Despite some criticism of how the Fed reacted to the most recent Great Recession, I think Ben Bernanke, current head of the Fed, deserves credit for his commitment to transparency and communicating the reasoning behind the Fed’s actions. Bernanke’s predecessor, Alan Greenspan, was notoriously confusing and often frustrated the public with cryptic speeches, secretive actions (remember Long Term Capital Management?), and infamous buzzwords like “irrational exuberance.” During the Greenspan era, experts were typically interviewed after every Greenspan testimony (the Fed didn’t give press conferences at this point) to decipher his remarks. Sometimes it seemed that Greenspan went out of his way to leave people scratching their heads.

Whether you agree with Bernanke and the Fed’s response to the Great Recession or not, we should all agree that Greenspan’s habits of addressing today’s problems with backdoor deals and obtuse speeches that rattle markets, are a welcome thing of the past.

Ara OghoorianAra Oghoorian, CFP®, CFA
Founder and President
ACap Asset Management
Los Angeles, CA


Defining Diversification

In the top few responses most people give when you ask what they know about investing, “it’s important to be diversified” is right up there with “buy low, sell high”. Both statements are true and very important components of investing. My concern is that we hear and say these things so often, we lose sight of what they actually mean. defines Diversification as “a risk management technique that mixes a wide variety of investments within a portfolio.” True, but what the heck does that mean? Can it be any mix of investments? What does it really hope to accomplish? Is my portfolio diverse?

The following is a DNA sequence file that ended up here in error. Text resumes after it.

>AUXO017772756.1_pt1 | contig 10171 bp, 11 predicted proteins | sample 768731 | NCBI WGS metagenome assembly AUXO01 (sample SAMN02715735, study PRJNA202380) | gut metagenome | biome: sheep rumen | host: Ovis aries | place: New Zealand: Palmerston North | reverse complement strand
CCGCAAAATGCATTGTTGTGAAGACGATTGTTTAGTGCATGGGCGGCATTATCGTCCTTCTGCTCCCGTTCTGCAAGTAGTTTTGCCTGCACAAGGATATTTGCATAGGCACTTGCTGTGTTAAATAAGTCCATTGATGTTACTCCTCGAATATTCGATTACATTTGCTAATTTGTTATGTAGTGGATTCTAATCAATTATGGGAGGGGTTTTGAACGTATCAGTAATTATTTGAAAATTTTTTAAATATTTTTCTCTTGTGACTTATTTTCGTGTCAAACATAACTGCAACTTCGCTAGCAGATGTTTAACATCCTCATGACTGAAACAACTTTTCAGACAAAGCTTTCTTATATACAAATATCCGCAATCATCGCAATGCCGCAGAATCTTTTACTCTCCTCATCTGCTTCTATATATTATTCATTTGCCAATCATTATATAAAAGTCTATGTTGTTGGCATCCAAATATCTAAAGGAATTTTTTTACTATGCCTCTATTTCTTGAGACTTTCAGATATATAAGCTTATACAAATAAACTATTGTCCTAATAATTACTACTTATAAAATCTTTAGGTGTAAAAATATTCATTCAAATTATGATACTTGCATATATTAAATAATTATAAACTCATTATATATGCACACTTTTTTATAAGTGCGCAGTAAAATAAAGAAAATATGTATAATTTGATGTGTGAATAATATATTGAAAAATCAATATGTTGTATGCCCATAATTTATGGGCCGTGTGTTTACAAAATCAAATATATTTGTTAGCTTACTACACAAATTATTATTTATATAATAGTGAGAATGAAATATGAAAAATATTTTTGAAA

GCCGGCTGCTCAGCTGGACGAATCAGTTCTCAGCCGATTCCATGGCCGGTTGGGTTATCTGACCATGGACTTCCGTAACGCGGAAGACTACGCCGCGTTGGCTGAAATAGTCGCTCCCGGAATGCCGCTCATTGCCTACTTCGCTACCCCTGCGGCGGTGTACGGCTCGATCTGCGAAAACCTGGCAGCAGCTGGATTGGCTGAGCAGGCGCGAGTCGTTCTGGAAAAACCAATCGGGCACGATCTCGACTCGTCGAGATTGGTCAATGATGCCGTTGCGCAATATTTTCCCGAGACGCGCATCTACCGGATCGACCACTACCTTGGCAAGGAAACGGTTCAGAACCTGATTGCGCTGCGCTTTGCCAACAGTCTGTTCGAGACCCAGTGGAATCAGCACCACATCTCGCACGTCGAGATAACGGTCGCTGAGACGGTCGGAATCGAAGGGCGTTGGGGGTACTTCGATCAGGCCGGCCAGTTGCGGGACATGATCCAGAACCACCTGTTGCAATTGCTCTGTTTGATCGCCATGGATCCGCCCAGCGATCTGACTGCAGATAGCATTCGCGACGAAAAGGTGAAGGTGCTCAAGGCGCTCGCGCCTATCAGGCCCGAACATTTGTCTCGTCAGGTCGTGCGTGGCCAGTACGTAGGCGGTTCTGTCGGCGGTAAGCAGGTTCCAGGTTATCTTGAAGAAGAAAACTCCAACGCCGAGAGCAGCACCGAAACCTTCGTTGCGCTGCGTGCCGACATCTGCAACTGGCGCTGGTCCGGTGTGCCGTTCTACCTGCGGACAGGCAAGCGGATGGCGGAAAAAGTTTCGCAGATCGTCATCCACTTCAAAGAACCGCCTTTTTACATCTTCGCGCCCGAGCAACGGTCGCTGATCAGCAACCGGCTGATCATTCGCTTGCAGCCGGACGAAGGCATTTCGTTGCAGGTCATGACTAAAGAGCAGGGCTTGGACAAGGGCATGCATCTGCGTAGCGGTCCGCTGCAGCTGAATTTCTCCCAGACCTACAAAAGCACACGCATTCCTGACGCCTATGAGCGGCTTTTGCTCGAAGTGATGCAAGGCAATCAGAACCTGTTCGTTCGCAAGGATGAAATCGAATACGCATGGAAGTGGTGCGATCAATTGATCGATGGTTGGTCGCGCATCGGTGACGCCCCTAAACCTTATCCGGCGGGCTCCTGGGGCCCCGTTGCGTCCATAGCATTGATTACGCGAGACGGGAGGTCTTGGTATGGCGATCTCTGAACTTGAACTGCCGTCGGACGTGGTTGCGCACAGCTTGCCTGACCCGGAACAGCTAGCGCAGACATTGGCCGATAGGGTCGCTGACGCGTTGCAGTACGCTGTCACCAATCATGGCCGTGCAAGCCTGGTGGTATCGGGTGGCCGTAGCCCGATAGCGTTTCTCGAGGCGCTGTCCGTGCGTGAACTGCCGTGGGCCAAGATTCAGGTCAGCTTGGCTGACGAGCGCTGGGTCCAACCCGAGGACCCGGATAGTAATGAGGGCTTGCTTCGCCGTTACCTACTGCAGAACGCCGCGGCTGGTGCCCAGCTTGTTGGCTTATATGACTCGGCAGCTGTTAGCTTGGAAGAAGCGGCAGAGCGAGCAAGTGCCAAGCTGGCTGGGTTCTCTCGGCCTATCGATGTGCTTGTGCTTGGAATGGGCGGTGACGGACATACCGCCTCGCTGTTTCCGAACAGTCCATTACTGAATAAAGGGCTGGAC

Today my goal is not to sell you on a particular investment strategy or convince you that there is any one way to properly diversify. My hope is to provide some key educational points to enhance your understanding of this important rule of thumb.

As the last several years have shown, investing in the stock market can be a volatile experience. If you invest in stock in one or even a small handful of companies, the value of your portfolio can shift wildly, often it seems for no logical reason. The primary purpose to diversify your investments is to decrease these and other risks.

How does one increase a portfolio’s diversity? Let’s look at a portfolio strictly invested in stocks. The simple answer is to buy a higher number of stocks. The better answer is to buy a higher number of different kinds of stocks. Suppose you own General Motors. Buying Ford might technically make you more diverse, but only slightly so. You still own just two companies, both large, US automakers. Instead, you should look at a vast array of companies differing in size, location and type.

This means expanding your portfolio to large and small companies of all types (often called sectors) all across the globe, avoiding the urge to own more companies in the U.S. than in other parts of the world. U.S. companies make up just 40-50% of global market share. By focusing solely on the U.S., you cut off the opportunity to better diversify and participate in the opportunity for growth in more than 50% of the world’s companies.

I want to stress that none of this is a blueprint for any type of investment strategy. It is simply an effort to help you understand what diversification means. How much diversification, in what areas, and the blend or allocation of different types of assets is a decision that should be made with careful thought and, in most cases, professional advice based on your goals and ability to tolerate risk.